The ability to allow the business of the courts to continue through remote virtual proceedings has been a positive, but the cavalier nature in which courts are disregarding the issues associated with finding ways for the public to still have access to proceedings is not at all a positive for our system of justice.

While the restrictions on physical access to court proceedings where such in-person proceedings still take place can be justified on emergency grounds of being necessary for the protection of the actual, physical health of the public, presumptive restrictions on members of the public being able to monitor and watch judicial proceedings that are able to happen online are very unlikely to be justifiable as necessary at all. Such restrictions also are harmful to the health of our judicial system.

As another of the most important cases serving as the foundations of public access to judicial proceedings fleshes out, allowing for people to see and scrutinize trials and court proceedings “enhances the quality and safeguards the integrity of the fact finding process” and “fosters an appearance of fairness, thereby heightening public respect for the judicial process.” Globe Newspaper Co. v. Superior Court, 457 U.S. 596, 606 (1982).

The fact that our profession, 11 months into a pandemic, is being pretty blithe about the idea that the contents of public court hearings in February 2021 come with a broadcast threat that you could go to jail for recording them or sharing the contents of a live stream of them is not at all a good look for attorneys, judges, and the system.

The ethics rules in most jurisdictions (patterned after ABA Model Rule 6.4) make clear that lawyers are allowed to participate in judicial and legal reform efforts even if doing so might get you crosswise with the interests of clients you represent, I’d like to encourage lawyers out there to be more willing to do so to make certain that the increasing trend toward making what happens in court proceedings essentially private comes to an end.

Everything is arbitrable in New Jersey. (Sort of)

Lawyers and law firms have long struggled – at least during the length of my career – with whether they can, or should, include a provision in their contracts with clients that would require arbitration of some, or all, kinds of disputes.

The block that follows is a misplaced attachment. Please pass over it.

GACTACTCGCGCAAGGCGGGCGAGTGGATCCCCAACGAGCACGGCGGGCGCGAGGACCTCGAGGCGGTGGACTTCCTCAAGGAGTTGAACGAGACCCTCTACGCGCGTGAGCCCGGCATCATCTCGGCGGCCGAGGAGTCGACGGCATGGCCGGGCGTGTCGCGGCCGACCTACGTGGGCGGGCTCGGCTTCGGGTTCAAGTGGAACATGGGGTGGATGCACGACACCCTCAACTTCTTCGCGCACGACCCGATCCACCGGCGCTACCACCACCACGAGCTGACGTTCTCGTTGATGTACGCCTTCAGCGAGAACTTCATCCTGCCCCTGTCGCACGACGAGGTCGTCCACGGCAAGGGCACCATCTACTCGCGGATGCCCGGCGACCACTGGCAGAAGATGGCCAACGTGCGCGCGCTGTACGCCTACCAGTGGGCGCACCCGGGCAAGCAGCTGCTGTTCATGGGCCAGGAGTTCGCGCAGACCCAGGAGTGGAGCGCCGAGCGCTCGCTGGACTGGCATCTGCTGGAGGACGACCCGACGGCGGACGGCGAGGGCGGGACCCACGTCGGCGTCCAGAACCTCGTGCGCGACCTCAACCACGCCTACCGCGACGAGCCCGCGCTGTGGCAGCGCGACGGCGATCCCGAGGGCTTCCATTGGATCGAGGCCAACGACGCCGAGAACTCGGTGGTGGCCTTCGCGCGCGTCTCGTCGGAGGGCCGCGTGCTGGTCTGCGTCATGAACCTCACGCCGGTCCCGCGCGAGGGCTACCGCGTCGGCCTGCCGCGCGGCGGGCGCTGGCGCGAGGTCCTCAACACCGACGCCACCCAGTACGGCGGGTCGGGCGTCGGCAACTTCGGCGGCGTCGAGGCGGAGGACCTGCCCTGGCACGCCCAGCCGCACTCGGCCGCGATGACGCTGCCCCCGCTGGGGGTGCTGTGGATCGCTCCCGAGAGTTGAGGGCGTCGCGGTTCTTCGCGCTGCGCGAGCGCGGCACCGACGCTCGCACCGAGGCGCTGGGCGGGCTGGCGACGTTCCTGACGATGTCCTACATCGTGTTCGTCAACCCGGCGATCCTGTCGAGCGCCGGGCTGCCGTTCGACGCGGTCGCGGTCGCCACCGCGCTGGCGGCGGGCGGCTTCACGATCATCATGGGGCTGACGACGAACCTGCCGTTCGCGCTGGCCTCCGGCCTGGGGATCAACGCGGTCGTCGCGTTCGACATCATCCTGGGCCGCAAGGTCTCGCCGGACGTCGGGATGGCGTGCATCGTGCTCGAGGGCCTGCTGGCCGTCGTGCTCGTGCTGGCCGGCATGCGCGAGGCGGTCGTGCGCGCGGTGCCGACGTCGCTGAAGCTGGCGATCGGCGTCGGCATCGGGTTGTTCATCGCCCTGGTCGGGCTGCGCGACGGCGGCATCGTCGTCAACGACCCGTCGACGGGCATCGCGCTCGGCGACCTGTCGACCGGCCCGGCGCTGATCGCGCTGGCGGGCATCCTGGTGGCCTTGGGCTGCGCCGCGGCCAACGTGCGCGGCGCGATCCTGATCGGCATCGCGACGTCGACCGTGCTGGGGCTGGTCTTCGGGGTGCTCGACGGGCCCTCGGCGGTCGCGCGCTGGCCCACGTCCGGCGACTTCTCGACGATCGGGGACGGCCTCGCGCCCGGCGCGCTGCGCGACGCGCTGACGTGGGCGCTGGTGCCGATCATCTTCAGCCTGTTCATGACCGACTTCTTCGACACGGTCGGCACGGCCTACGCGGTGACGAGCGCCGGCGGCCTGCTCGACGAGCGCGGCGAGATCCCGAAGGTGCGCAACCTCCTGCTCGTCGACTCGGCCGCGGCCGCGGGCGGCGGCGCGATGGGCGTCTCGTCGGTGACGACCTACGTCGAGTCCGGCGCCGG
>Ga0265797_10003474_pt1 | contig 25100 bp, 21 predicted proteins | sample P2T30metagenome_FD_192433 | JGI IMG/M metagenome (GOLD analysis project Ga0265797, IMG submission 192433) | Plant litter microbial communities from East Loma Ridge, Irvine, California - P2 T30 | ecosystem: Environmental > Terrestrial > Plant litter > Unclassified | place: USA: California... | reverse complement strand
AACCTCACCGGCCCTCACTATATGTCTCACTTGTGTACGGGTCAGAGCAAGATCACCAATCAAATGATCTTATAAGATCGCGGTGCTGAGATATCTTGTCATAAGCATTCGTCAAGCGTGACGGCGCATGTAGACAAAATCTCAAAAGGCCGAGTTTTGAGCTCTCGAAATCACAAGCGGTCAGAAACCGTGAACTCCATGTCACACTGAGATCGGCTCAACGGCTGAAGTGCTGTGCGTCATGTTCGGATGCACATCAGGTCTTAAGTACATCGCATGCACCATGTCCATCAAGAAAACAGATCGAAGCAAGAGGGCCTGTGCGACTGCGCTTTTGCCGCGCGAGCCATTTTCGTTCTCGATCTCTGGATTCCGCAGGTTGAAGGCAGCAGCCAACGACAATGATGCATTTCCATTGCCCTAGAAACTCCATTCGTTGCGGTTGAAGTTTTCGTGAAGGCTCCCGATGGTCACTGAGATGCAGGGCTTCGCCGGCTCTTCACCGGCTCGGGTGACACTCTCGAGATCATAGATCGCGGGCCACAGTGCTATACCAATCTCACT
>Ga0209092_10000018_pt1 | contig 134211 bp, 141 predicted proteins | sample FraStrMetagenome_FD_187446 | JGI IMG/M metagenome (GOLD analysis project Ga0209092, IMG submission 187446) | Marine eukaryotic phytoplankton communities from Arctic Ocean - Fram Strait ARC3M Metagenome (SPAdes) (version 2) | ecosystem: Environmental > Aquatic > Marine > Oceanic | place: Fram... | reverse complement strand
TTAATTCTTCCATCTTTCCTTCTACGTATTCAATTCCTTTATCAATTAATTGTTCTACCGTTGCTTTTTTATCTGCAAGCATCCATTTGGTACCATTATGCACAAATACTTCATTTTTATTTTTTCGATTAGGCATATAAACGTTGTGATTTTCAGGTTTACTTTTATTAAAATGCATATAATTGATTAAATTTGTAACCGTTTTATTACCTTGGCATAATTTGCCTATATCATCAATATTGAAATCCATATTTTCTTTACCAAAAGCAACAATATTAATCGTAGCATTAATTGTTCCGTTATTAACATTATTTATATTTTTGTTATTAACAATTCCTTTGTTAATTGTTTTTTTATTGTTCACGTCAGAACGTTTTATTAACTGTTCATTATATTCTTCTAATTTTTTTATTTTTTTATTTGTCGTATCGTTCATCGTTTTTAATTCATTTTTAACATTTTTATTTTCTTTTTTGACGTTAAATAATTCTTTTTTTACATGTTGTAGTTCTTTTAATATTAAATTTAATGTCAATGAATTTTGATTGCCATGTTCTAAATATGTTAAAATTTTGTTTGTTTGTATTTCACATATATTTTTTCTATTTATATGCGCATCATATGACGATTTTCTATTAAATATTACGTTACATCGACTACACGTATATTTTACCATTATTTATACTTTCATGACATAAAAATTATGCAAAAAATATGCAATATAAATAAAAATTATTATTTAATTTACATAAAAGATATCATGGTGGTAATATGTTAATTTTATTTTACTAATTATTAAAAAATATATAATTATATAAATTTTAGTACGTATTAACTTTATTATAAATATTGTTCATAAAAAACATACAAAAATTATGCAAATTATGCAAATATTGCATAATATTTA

In situations where a local or state bar association offers a free, voluntary fee dispute arbitration forum, the decision to put something into an engagement letter requiring participation in such a tribunal upon demand tends to be an easier call.

Seeking to have clients agree to arbitrate fee disputes and only fee disputes also tends to be an easier call even in the absence of bar association provided venues.

Whether a lawyer can, or should, seek to have a client agree to arbitrate all claims or disputes, is much trickier stuff. Many jurisdictions do not offer much in the way of formal ethics guidance beyond making clear that you cannot avoid having to take a trip through your state’s disciplinary process by trying to claim that an agreement to arbitrate disputes would include preventing a client from pursuing a grievance against the lawyer’s license. (In fact, in some places, simply trying to do that could get you into disciplinary trouble.) Another issue that exists in this realm but is often not fully focused upon is any impact that federal law, and specifically the Federal Arbitration Act, would have on enforceability in that it can be difficult for a client to try to argue that the nature of a legal matter does not affect interstate commerce. If the FAA is recognized as applying, then obstacles to enforcing an arbitration agreement with a client should be significantly reduced.